Along with fireball closer Jose Valverde, it will be tough for the Yankees to match up with the AL central Division Champions.
Over on the National League side, we find the last two teams to win the World Series battling it out for the rights to get back.
Last year, the St. Louis Cardinals defeated the Texas Rangers in seven games to win their second world series in six years.
The year before that the Giants also defeated the Texas Rangers, making it their first series win in the city of San Francisco.
With St. Louis looking to repeat, and San Francisco looking to capture two in three years, this will no doubt be a grind it out series that will most likely go seven games.
For the Giants, their undeniable leader is their 25-year-old catcher, and NL MVP candidate Buster Posey.
Posey posted an impressive average of .336, which led all of major league baseball. He was also only the fourth catcher in the modern era to lead the league in batting.
Alongside Posey is popular third baseman Pablo Sandoval aka Kung-Fu Panda. Although injuries limited him to only 108 games, he is always a threat to have a big game and put a spark in the Giants sub-par batting lineup.
Over the season, the Giants have picked up important pieces such as shortstop Marco Scutaro and Outfielder Hunter Pence who is now with his third team in as many seasons.
Pence adds power and defense while Scutaro has a solid glove and a veteran bat.
Just like 2010 when they won it all, pitching has been the key for the Giants.
Although Tim Lincecum has had a disastrous year, Matt Cain, Madison Bumgarner, and veteran Barry Zito have picked up the pieces around their former CY Young winner.
Cain was dominant this year going 16-5 with a 2.79 ERA. His has taken over the ace position for this team and will continue to throughout the postseason.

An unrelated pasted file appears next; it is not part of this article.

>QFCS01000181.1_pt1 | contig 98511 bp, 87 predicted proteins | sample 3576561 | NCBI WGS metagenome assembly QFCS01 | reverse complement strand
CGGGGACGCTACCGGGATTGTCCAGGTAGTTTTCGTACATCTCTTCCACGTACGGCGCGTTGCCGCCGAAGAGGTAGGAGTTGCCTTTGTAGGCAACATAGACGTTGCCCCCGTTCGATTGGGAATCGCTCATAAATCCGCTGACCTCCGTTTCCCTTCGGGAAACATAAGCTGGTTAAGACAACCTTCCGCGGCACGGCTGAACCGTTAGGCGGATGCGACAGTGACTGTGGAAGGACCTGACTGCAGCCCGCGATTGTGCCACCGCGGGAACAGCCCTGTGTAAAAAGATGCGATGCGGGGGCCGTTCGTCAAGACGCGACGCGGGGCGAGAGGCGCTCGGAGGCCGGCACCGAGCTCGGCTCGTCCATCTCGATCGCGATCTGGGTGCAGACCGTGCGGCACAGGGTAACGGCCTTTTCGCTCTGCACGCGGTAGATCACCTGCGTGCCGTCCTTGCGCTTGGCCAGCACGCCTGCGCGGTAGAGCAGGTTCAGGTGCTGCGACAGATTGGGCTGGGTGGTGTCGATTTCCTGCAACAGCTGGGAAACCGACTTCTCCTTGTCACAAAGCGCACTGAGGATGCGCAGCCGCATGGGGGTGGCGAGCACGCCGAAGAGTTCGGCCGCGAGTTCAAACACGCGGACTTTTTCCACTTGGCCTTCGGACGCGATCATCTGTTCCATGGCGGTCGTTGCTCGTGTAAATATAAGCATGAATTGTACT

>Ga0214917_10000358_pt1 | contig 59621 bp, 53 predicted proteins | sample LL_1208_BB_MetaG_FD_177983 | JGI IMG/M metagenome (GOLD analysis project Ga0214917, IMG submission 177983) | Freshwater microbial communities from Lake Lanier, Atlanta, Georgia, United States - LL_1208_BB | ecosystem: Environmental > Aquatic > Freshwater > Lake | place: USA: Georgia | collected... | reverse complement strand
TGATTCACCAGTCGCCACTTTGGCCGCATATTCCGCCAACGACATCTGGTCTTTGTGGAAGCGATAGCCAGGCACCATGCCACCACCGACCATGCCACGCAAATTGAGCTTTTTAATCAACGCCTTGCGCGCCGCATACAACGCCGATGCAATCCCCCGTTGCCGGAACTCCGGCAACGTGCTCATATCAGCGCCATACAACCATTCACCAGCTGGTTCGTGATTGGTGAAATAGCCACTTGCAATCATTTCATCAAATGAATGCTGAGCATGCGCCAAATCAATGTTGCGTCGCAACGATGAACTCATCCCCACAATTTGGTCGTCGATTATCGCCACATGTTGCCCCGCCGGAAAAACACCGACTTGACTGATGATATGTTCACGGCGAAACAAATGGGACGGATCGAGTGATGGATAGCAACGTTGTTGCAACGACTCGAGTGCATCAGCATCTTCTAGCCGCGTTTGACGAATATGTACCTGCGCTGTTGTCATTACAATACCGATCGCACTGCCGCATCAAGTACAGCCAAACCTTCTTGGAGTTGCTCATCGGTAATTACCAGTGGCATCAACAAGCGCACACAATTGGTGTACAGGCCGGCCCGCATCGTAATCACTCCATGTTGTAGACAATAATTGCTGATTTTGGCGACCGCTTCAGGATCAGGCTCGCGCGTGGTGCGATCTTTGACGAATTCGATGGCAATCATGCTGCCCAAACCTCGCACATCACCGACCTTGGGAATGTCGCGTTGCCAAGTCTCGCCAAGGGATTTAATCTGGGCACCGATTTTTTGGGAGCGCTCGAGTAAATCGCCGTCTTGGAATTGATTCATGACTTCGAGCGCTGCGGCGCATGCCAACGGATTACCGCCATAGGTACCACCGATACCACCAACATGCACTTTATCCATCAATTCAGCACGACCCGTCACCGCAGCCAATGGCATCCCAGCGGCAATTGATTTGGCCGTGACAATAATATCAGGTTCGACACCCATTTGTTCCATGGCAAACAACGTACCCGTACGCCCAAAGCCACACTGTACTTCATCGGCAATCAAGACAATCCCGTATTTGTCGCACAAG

Sergio Romo has also emerged as a promising closer for the Giants and pitched well in the NLDS.
The defending world champs lost arguably the best player in baseball, and possibly in the last twenty years.
With Albert Pujols gone, the Cards have found a way to fill his gap at first base and make it to the NLCS as Albert watches from his couch.
Players such as Carlos Beltran, Matt Holiday, and David Freese lead an explosive lineup with power and speed.
Catcher Yadier Molina has had a career year at the plate. Normally known for his defense, Molina posed a .315 batting average with 22 home runs and 76 RBI.
On the mound for the Cards are starters Adam Wainright, Chris Carpenter, Lance Lynn, and Kyle Lohse.
Lynn was an 18 game winner, and Lohse has been impressive this season with a sub-three ERA and 16 wins. Wainright and Carpenter represent the experience on the staff.
Lastly, closer Jason Motte has been dominant again this year as he has the past few seasons.
This postseason has already been exciting enough, and it will continue to be with these match-ups.
Who will be the one to win it all? We’ll just have to watch and see who gets to bull-rush the mound, spray champagne, and hoist the most coveted prize in the sport of baseball.